/// Represents a JSON object.
    Object(Map<String, Value>),
}

 

Optionals and Results

I’ve already introduced the Option type, but Rust has another Enum type that is used for error handling: the Result<T, E>.

There are two ways of dealing with errors in Rust. Unrecoverable errors with panics (a.k.a. exceptions in other languages) and recoverable errors with Result. Unlike most modern languages, exceptions (panics) are exceptional in Rust and should be used for those situations where there should be a general panic: delete all the data, send the whole family to the bomb shelter and set the house on fire. Not for every day errors. You know, the common ones that are not really errors, but just real states in your business logic. Like when a user enters a non-integer in an integer field. No need to set the house on fire for that.

Like Option, Result has two variants, but each variant has a value associated with it. It’s defined as:

enum Result<T, E> {
    Ok(T),
    Err(E),
}

 

The idea is that if you have a function (or block of code) that can potentially fail, you wrap the result in the Result enum, where T is the type your function returns and E is the error that can occur.

So instead of throwing exceptions, you can now return results that may be failures. You can then pattern match on those. But there is an even more useful operator added to Rust that works with results: the error propagation operator ?.

Say you have a function that does a few things that could fail. A real world example of this is a function that needs to read in a JSON file, generate an HTTP request with the contents of the file, get the response, and then write that out to another file. This has four steps that could each fail. With the error propagation operator, we can write that as something like:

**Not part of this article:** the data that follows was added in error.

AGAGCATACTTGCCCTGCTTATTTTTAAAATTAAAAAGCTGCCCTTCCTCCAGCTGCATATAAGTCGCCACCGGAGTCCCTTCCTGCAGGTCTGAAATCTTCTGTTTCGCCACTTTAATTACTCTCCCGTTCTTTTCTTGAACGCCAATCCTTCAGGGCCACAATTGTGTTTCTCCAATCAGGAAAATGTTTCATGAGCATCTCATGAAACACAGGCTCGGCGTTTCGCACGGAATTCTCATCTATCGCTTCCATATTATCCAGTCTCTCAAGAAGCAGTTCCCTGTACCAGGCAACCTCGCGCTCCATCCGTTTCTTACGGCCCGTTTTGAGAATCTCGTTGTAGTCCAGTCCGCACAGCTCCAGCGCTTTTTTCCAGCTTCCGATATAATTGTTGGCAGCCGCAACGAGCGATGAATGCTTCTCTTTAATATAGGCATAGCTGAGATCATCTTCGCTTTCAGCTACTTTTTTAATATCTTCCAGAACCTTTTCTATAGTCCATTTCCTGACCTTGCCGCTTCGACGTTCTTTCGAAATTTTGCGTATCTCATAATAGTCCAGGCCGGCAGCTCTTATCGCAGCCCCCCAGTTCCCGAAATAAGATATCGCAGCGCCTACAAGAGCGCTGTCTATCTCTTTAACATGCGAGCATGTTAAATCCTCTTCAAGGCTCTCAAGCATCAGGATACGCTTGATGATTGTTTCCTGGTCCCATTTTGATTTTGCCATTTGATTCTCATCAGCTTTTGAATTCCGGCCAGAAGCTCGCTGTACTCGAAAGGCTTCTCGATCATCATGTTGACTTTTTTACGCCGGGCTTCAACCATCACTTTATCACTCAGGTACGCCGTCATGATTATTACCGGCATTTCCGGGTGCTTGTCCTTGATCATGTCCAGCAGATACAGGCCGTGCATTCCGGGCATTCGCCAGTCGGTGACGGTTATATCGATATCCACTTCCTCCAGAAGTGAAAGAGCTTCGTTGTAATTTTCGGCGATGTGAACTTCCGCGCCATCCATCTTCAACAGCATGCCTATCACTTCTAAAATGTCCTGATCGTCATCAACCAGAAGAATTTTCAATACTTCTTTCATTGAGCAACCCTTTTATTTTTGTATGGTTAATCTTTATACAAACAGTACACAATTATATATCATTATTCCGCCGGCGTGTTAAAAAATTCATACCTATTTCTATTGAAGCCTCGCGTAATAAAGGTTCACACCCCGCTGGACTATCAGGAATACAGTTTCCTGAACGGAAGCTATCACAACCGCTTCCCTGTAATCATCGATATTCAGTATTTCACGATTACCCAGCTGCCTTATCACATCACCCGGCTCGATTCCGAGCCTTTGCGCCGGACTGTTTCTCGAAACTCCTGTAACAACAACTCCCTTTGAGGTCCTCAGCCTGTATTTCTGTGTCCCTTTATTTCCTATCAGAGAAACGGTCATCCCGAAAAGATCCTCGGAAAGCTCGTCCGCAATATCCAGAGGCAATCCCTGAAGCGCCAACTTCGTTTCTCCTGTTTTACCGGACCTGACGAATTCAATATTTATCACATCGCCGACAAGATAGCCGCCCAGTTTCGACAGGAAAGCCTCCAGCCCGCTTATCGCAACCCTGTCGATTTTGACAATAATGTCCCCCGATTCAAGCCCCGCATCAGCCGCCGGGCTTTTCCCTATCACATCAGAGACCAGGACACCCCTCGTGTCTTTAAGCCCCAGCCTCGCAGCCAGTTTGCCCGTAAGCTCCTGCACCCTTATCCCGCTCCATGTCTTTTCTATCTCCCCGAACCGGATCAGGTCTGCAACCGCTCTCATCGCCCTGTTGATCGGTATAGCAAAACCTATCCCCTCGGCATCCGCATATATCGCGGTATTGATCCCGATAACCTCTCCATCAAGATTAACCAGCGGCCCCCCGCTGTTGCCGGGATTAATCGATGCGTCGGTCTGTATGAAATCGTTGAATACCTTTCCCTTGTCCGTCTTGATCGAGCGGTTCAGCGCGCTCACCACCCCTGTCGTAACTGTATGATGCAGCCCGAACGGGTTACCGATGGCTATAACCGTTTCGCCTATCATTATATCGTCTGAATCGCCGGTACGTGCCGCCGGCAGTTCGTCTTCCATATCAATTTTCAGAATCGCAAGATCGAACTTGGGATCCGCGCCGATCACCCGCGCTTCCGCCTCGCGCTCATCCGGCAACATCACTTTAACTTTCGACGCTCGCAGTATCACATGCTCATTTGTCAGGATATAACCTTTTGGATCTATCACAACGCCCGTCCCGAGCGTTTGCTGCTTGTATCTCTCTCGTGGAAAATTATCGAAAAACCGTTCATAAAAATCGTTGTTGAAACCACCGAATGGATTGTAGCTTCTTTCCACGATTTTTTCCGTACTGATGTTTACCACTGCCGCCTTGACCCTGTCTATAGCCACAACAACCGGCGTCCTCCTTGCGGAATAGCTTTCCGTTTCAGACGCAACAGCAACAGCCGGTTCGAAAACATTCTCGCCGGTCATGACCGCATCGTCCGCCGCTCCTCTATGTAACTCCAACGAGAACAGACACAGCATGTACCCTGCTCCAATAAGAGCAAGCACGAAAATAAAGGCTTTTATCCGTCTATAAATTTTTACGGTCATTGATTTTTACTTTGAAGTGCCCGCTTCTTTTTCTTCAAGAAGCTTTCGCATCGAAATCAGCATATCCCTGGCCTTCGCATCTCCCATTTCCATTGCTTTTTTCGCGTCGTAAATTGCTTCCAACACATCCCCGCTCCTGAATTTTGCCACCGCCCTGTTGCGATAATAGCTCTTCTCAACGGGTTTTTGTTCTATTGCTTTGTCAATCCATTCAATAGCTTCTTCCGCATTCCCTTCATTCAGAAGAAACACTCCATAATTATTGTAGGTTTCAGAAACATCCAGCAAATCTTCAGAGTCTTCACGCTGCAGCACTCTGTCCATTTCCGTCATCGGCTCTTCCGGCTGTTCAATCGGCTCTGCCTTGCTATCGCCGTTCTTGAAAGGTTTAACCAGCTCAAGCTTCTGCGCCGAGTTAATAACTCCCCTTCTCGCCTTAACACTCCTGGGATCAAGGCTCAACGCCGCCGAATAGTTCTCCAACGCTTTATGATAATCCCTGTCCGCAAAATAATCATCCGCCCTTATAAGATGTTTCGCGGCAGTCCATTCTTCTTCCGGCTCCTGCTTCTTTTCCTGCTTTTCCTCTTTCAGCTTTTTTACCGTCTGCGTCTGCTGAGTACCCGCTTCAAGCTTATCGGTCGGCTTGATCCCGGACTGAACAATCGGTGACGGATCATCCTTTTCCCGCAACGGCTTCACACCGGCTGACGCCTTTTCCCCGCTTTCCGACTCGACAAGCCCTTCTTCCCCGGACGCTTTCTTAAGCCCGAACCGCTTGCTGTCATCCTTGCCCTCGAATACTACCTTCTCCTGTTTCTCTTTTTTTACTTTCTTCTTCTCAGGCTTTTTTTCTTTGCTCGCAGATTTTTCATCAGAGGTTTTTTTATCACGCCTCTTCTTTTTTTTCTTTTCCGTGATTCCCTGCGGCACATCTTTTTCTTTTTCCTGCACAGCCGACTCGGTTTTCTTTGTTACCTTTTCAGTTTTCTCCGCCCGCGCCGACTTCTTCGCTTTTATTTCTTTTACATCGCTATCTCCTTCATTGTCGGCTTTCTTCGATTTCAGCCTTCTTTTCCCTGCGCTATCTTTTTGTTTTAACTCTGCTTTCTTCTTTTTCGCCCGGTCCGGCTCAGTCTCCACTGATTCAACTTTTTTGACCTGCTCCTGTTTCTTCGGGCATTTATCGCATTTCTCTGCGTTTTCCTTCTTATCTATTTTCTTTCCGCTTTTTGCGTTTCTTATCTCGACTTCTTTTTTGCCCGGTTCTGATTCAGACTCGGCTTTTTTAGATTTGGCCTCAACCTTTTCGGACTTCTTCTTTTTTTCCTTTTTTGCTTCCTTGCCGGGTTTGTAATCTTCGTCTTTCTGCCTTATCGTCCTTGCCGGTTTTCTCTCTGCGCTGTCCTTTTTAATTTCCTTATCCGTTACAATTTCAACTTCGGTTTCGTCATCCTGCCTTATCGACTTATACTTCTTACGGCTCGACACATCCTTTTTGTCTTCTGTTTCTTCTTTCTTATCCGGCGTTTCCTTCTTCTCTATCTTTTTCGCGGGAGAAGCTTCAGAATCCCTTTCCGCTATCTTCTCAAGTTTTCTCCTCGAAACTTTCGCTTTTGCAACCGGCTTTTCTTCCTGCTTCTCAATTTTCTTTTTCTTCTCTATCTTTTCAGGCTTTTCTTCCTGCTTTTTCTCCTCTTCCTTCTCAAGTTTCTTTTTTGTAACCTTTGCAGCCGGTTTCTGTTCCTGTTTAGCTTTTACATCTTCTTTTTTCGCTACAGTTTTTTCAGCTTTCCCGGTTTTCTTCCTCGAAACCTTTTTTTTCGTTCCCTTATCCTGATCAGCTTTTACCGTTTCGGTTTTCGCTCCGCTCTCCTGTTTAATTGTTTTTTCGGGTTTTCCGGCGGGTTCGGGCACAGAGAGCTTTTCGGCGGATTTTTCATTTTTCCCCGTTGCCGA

let mut f = File::open("input.json")?;
let mut s = String::new();
f.read_to_string(&mut s)?;
let client = Client::new();
let response = client.post("http://httpbin.org/post")
    .body(s)
    .send()
    .await?;
let mut out_file = File::create("output.json")?;
out_file.write_all(s)?;

 

This example code won’t actually compile (see the section on not so good things), but what the error propagation operator is doing here is checking the result - if it is Ok then unwrapping it, otherwise it immediately returns the result from the current function. It has a similar flow as throwing an exception in other languages, just there is no stack unwind.

Compiler errors

The Rust compiler has the best error messages I have seen in any compiler. They have spent a lot of effort to make them helpful, including dedicating one release of Rust to just improving the error messages.

error[E0515]: cannot return value referencing function parameter `version`
  --> pact_verifier_cli/src/args.rs:10:3
    |
10  | /   App::new(program)
11  | |     .version(version.as_str())
    | |              ------- `version` is borrowed here
12  | |     .about("Standalone Pact verifier")
13  | |     .version_short("v")
...   |
165 | |       .empty_values(false)
166 | |       .help("URL of the build to associate with the published verification results."))